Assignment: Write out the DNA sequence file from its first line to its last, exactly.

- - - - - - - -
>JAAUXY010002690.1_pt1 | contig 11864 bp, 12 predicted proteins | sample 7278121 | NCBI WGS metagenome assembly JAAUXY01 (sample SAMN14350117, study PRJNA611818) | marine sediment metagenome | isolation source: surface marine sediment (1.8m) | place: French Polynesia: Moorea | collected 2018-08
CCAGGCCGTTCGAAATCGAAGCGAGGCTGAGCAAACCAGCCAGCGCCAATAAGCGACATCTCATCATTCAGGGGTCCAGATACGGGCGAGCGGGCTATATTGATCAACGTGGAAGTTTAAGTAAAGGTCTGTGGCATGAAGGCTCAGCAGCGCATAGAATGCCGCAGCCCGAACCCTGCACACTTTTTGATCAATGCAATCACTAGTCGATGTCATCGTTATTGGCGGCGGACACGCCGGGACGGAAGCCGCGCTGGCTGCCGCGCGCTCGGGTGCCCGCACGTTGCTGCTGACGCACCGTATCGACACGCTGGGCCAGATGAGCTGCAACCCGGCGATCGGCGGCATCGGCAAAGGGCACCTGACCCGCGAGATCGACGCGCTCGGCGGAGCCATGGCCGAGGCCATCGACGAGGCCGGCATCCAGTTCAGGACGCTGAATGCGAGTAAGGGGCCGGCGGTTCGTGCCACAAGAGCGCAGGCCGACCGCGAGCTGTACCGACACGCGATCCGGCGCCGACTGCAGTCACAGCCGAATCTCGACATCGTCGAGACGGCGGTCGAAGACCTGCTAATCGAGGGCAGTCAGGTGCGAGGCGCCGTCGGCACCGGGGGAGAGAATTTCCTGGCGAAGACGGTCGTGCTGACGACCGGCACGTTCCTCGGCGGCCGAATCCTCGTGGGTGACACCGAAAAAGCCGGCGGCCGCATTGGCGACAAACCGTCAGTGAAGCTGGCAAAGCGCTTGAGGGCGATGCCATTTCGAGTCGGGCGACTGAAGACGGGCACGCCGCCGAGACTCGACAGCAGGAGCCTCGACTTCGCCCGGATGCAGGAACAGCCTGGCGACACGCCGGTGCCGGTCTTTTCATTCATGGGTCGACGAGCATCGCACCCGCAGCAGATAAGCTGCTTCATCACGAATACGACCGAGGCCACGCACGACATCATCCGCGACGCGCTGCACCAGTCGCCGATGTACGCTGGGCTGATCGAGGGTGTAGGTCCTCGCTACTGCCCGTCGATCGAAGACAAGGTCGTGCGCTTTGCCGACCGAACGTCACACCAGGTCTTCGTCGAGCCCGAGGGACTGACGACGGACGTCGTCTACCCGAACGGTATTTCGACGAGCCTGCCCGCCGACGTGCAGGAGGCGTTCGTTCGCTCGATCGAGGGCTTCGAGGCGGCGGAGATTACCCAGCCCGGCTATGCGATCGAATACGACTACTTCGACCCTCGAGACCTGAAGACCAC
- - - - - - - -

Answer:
>JAAUXY010002690.1_pt1 | contig 11864 bp, 12 predicted proteins | sample 7278121 | NCBI WGS metagenome assembly JAAUXY01 (sample SAMN14350117, study PRJNA611818) | marine sediment metagenome | isolation source: surface marine sediment (1.8m) | place: French Polynesia: Moorea | collected 2018-08
CCAGGCCGTTCGAAATCGAAGCGAGGCTGAGCAAACCAGCCAGCGCCAATAAGCGACATCTCATCATTCAGGGGTCCAGATACGGGCGAGCGGGCTATATTGATCAACGTGGAAGTTTAAGTAAAGGTCTGTGGCATGAAGGCTCAGCAGCGCATAGAATGCCGCAGCCCGAACCCTGCACACTTTTTGATCAATGCAATCACTAGTCGATGTCATCGTTATTGGCGGCGGACACGCCGGGACGGAAGCCGCGCTGGCTGCCGCGCGCTCGGGTGCCCGCACGTTGCTGCTGACGCACCGTATCGACACGCTGGGCCAGATGAGCTGCAACCCGGCGATCGGCGGCATCGGCAAAGGGCACCTGACCCGCGAGATCGACGCGCTCGGCGGAGCCATGGCCGAGGCCATCGACGAGGCCGGCATCCAGTTCAGGACGCTGAATGCGAGTAAGGGGCCGGCGGTTCGTGCCACAAGAGCGCAGGCCGACCGCGAGCTGTACCGACACGCGATCCGGCGCCGACTGCAGTCACAGCCGAATCTCGACATCGTCGAGACGGCGGTCGAAGACCTGCTAATCGAGGGCAGTCAGGTGCGAGGCGCCGTCGGCACCGGGGGAGAGAATTTCCTGGCGAAGACGGTCGTGCTGACGACCGGCACGTTCCTCGGCGGCCGAATCCTCGTGGGTGACACCGAAAAAGCCGGCGGCCGCATTGGCGACAAACCGTCAGTGAAGCTGGCAAAGCGCTTGAGGGCGATGCCATTTCGAGTCGGGCGACTGAAGACGGGCACGCCGCCGAGACTCGACAGCAGGAGCCTCGACTTCGCCCGGATGCAGGAACAGCCTGGCGACACGCCGGTGCCGGTCTTTTCATTCATGGGTCGACGAGCATCGCACCCGCAGCAGATAAGCTGCTTCATCACGAATACGACCGAGGCCACGCACGACATCATCCGCGACGCGCTGCACCAGTCGCCGATGTACGCTGGGCTGATCGAGGGTGTAGGTCCTCGCTACTGCCCGTCGATCGAAGACAAGGTCGTGCGCTTTGCCGACCGAACGTCACACCAGGTCTTCGTCGAGCCCGAGGGACTGACGACGGACGTCGTCTACCCGAACGGTATTTCGACGAGCCTGCCCGCCGACGTGCAGGAGGCGTTCGTTCGCTCGATCGAGGGCTTCGAGGCGGCGGAGATTACCCAGCCCGGCTATGCGATCGAATACGACTACTTCGACCCTCGAGACCTGAAGACCAC